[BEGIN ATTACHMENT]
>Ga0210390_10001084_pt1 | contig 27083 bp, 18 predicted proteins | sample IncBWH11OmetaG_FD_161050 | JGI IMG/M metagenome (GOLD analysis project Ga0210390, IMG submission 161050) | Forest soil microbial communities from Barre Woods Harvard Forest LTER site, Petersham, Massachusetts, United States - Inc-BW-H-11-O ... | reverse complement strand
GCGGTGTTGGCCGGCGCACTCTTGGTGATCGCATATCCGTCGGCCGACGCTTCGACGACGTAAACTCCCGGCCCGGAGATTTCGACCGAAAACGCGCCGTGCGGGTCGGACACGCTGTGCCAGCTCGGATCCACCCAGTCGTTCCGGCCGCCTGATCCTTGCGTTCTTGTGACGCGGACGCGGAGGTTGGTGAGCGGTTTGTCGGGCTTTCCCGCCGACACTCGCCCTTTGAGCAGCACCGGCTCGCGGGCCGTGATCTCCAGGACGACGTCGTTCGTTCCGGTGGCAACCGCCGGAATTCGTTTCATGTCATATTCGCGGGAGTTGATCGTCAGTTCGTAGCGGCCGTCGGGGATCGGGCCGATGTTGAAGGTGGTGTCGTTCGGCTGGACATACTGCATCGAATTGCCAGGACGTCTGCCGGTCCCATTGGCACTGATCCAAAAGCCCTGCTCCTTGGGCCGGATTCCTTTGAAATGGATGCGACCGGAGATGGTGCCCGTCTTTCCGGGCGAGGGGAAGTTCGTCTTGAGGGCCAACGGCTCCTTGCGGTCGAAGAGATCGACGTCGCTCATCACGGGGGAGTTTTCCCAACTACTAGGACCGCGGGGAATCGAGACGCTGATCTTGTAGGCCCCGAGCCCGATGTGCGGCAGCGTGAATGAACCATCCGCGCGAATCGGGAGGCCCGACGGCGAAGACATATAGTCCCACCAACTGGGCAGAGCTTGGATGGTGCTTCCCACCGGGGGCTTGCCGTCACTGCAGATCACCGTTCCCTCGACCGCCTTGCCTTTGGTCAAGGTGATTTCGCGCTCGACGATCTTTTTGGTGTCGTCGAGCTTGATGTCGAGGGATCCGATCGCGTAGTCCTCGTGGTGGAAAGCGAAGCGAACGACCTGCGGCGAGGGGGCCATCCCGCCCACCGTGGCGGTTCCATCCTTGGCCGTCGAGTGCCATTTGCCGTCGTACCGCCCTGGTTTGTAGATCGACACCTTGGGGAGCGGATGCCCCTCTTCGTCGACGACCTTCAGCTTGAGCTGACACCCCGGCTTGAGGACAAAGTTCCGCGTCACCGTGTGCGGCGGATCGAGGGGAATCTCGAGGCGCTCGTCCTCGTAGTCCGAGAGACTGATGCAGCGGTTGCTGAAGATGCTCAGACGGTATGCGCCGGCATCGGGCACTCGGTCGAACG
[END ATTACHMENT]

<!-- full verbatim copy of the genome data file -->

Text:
>Ga0210390_10001084_pt1 | contig 27083 bp, 18 predicted proteins | sample IncBWH11OmetaG_FD_161050 | JGI IMG/M metagenome (GOLD analysis project Ga0210390, IMG submission 161050) | Forest soil microbial communities from Barre Woods Harvard Forest LTER site, Petersham, Massachusetts, United States - Inc-BW-H-11-O ... | reverse complement strand
GCGGTGTTGGCCGGCGCACTCTTGGTGATCGCATATCCGTCGGCCGACGCTTCGACGACGTAAACTCCCGGCCCGGAGATTTCGACCGAAAACGCGCCGTGCGGGTCGGACACGCTGTGCCAGCTCGGATCCACCCAGTCGTTCCGGCCGCCTGATCCTTGCGTTCTTGTGACGCGGACGCGGAGGTTGGTGAGCGGTTTGTCGGGCTTTCCCGCCGACACTCGCCCTTTGAGCAGCACCGGCTCGCGGGCCGTGATCTCCAGGACGACGTCGTTCGTTCCGGTGGCAACCGCCGGAATTCGTTTCATGTCATATTCGCGGGAGTTGATCGTCAGTTCGTAGCGGCCGTCGGGGATCGGGCCGATGTTGAAGGTGGTGTCGTTCGGCTGGACATACTGCATCGAATTGCCAGGACGTCTGCCGGTCCCATTGGCACTGATCCAAAAGCCCTGCTCCTTGGGCCGGATTCCTTTGAAATGGATGCGACCGGAGATGGTGCCCGTCTTTCCGGGCGAGGGGAAGTTCGTCTTGAGGGCCAACGGCTCCTTGCGGTCGAAGAGATCGACGTCGCTCATCACGGGGGAGTTTTCCCAACTACTAGGACCGCGGGGAATCGAGACGCTGATCTTGTAGGCCCCGAGCCCGATGTGCGGCAGCGTGAATGAACCATCCGCGCGAATCGGGAGGCCCGACGGCGAAGACATATAGTCCCACCAACTGGGCAGAGCTTGGATGGTGCTTCCCACCGGGGGCTTGCCGTCACTGCAGATCACCGTTCCCTCGACCGCCTTGCCTTTGGTCAAGGTGATTTCGCGCTCGACGATCTTTTTGGTGTCGTCGAGCTTGATGTCGAGGGATCCGATCGCGTAGTCCTCGTGGTGGAAAGCGAAGCGAACGACCTGCGGCGAGGGGGCCATCCCGCCCACCGTGGCGGTTCCATCCTTGGCCGTCGAGTGCCATTTGCCGTCGTACCGCCCTGGTTTGTAGATCGACACCTTGGGGAGCGGATGCCCCTCTTCGTCGACGACCTTCAGCTTGAGCTGACACCCCGGCTTGAGGACAAAGTTCCGCGTCACCGTGTGCGGCGGATCGAGGGGAATCTCGAGGCGCTCGTCCTCGTAGTCCGAGAGACTGATGCAGCGGTTGCTGAAGATGCTCAGACGGTATGCGCCGGCATCGGGCACTCGGTCGAACG